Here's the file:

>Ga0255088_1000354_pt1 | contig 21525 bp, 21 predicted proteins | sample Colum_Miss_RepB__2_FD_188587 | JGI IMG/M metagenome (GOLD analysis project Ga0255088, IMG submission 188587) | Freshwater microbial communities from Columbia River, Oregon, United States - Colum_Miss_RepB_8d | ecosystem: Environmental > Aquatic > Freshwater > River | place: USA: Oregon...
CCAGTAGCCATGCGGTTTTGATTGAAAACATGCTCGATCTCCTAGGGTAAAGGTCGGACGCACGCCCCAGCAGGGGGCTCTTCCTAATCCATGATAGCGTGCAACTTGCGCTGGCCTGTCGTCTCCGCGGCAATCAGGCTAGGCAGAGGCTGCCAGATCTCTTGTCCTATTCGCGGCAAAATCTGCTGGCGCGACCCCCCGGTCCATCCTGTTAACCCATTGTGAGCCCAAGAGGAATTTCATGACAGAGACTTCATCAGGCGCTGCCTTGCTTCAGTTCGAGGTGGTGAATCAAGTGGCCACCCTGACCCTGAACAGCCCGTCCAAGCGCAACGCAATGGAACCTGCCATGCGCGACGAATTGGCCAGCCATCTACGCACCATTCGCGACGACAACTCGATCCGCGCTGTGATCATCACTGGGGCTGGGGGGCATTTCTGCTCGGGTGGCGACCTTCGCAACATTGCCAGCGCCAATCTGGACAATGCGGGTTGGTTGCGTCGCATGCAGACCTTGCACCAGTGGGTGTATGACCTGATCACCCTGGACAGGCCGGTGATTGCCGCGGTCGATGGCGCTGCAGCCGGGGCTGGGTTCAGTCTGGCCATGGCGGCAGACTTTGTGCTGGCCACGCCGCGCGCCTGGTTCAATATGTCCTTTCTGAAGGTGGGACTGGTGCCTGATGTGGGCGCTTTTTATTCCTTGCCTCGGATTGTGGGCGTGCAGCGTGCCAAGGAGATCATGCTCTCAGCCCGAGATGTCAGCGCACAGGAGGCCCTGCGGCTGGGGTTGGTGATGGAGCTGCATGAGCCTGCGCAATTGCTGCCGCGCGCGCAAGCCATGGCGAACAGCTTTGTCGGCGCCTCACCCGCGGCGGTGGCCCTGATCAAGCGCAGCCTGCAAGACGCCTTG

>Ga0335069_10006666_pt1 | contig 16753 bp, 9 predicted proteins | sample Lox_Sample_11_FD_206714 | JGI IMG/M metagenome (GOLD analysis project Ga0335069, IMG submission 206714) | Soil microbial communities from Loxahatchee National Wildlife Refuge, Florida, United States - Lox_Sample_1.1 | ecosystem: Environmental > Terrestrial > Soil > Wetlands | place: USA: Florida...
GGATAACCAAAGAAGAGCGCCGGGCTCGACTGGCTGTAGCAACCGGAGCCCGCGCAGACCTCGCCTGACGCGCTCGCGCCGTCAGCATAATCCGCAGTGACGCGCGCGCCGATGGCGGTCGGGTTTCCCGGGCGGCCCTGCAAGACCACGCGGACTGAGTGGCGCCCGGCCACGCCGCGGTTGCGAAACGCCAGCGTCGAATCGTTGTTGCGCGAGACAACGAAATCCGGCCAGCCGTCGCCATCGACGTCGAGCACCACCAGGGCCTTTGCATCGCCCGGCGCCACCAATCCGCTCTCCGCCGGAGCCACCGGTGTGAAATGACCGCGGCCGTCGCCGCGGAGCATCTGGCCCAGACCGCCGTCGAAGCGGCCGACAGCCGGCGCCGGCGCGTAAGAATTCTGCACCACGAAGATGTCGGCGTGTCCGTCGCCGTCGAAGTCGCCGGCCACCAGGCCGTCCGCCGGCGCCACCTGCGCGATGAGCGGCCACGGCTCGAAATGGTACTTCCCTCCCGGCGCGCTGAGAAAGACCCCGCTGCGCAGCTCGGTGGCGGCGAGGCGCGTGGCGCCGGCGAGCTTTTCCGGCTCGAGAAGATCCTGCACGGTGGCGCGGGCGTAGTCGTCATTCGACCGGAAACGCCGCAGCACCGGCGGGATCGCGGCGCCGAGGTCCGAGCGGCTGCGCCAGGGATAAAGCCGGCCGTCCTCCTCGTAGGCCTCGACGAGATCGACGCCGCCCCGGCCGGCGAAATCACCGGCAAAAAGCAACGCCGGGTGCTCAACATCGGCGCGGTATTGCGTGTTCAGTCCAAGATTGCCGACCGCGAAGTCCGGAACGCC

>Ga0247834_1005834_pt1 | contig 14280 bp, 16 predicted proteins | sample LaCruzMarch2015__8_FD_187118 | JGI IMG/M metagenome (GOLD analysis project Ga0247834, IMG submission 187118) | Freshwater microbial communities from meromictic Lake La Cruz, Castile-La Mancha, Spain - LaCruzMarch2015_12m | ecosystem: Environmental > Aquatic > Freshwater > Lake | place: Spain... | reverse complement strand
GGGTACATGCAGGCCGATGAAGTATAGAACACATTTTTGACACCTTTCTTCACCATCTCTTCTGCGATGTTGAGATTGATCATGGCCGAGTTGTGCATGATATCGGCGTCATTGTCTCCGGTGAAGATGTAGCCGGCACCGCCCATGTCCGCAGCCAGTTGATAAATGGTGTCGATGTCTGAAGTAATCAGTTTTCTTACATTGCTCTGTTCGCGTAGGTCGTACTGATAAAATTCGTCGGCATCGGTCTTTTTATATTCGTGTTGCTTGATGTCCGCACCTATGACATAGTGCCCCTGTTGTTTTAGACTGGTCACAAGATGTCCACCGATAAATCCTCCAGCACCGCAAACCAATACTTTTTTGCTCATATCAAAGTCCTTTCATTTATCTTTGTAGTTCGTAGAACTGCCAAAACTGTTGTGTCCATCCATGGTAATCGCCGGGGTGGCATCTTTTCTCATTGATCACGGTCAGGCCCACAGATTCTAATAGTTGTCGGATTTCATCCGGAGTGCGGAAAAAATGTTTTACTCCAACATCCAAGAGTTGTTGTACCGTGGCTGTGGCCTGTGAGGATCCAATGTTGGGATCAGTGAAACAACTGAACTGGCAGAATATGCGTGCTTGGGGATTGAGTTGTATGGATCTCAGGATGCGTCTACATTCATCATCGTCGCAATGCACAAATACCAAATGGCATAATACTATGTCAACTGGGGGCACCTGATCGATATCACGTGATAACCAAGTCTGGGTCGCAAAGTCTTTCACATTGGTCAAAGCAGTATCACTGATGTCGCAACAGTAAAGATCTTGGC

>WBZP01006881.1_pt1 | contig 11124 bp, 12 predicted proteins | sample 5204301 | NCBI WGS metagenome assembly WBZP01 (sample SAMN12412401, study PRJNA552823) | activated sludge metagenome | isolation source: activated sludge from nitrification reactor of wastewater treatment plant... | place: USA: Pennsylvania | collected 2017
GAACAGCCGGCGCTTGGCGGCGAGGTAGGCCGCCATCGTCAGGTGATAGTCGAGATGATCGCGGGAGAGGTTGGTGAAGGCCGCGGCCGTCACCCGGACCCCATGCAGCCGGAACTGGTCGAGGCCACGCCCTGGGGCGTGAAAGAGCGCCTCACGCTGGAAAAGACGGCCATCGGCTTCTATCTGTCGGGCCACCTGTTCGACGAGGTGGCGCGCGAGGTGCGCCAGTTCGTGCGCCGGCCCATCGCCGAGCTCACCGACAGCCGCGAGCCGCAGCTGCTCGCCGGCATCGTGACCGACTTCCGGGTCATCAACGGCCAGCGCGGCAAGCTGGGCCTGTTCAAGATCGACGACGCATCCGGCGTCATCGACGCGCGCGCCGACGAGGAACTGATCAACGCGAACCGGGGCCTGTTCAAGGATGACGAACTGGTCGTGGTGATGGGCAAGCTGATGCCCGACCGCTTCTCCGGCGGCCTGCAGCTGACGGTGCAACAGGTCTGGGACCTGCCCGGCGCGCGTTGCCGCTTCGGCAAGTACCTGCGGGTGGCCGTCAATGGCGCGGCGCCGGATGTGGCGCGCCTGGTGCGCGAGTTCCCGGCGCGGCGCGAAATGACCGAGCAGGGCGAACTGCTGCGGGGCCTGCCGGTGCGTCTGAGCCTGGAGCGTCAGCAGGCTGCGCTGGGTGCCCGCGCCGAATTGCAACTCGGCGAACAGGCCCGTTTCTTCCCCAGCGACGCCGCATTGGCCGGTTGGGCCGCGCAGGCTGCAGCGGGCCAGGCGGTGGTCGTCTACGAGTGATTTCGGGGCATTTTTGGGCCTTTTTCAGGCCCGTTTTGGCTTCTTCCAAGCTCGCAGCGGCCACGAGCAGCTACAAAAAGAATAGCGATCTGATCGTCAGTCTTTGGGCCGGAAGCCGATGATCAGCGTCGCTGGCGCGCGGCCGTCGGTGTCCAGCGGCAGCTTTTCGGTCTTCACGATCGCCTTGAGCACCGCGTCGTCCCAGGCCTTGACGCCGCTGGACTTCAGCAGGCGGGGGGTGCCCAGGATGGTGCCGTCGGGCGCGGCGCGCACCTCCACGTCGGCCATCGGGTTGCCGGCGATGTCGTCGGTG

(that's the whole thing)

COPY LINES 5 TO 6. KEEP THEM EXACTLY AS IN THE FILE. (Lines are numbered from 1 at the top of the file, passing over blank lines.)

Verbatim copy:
>Ga0247834_1005834_pt1 | contig 14280 bp, 16 predicted proteins | sample LaCruzMarch2015__8_FD_187118 | JGI IMG/M metagenome (GOLD analysis project Ga0247834, IMG submission 187118) | Freshwater microbial communities from meromictic Lake La Cruz, Castile-La Mancha, Spain - LaCruzMarch2015_12m | ecosystem: Environmental > Aquatic > Freshwater > Lake | place: Spain... | reverse complement strand
GGGTACATGCAGGCCGATGAAGTATAGAACACATTTTTGACACCTTTCTTCACCATCTCTTCTGCGATGTTGAGATTGATCATGGCCGAGTTGTGCATGATATCGGCGTCATTGTCTCCGGTGAAGATGTAGCCGGCACCGCCCATGTCCGCAGCCAGTTGATAAATGGTGTCGATGTCTGAAGTAATCAGTTTTCTTACATTGCTCTGTTCGCGTAGGTCGTACTGATAAAATTCGTCGGCATCGGTCTTTTTATATTCGTGTTGCTTGATGTCCGCACCTATGACATAGTGCCCCTGTTGTTTTAGACTGGTCACAAGATGTCCACCGATAAATCCTCCAGCACCGCAAACCAATACTTTTTTGCTCATATCAAAGTCCTTTCATTTATCTTTGTAGTTCGTAGAACTGCCAAAACTGTTGTGTCCATCCATGGTAATCGCCGGGGTGGCATCTTTTCTCATTGATCACGGTCAGGCCCACAGATTCTAATAGTTGTCGGATTTCATCCGGAGTGCGGAAAAAATGTTTTACTCCAACATCCAAGAGTTGTTGTACCGTGGCTGTGGCCTGTGAGGATCCAATGTTGGGATCAGTGAAACAACTGAACTGGCAGAATATGCGTGCTTGGGGATTGAGTTGTATGGATCTCAGGATGCGTCTACATTCATCATCGTCGCAATGCACAAATACCAAATGGCATAATACTATGTCAACTGGGGGCACCTGATCGATATCACGTGATAACCAAGTCTGGGTCGCAAAGTCTTTCACATTGGTCAAAGCAGTATCACTGATGTCGCAACAGTAAAGATCTTGGC